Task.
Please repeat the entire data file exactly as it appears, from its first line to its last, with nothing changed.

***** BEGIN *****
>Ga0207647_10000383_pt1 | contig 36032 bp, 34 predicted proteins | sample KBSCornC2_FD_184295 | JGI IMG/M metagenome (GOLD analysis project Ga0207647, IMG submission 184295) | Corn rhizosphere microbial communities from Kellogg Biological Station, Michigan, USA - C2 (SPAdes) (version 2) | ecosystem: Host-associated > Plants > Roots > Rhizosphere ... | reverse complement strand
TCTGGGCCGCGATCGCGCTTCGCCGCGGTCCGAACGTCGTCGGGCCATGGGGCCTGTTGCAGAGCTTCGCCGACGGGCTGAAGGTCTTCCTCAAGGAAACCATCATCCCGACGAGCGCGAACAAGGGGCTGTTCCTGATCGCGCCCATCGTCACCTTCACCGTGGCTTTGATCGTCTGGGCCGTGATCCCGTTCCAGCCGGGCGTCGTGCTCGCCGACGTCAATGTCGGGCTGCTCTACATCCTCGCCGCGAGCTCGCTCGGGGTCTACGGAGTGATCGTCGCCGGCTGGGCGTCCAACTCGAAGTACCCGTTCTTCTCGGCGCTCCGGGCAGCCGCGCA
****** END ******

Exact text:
>Ga0207647_10000383_pt1 | contig 36032 bp, 34 predicted proteins | sample KBSCornC2_FD_184295 | JGI IMG/M metagenome (GOLD analysis project Ga0207647, IMG submission 184295) | Corn rhizosphere microbial communities from Kellogg Biological Station, Michigan, USA - C2 (SPAdes) (version 2) | ecosystem: Host-associated > Plants > Roots > Rhizosphere ... | reverse complement strand
TCTGGGCCGCGATCGCGCTTCGCCGCGGTCCGAACGTCGTCGGGCCATGGGGCCTGTTGCAGAGCTTCGCCGACGGGCTGAAGGTCTTCCTCAAGGAAACCATCATCCCGACGAGCGCGAACAAGGGGCTGTTCCTGATCGCGCCCATCGTCACCTTCACCGTGGCTTTGATCGTCTGGGCCGTGATCCCGTTCCAGCCGGGCGTCGTGCTCGCCGACGTCAATGTCGGGCTGCTCTACATCCTCGCCGCGAGCTCGCTCGGGGTCTACGGAGTGATCGTCGCCGGCTGGGCGTCCAACTCGAAGTACCCGTTCTTCTCGGCGCTCCGGGCAGCCGCGCA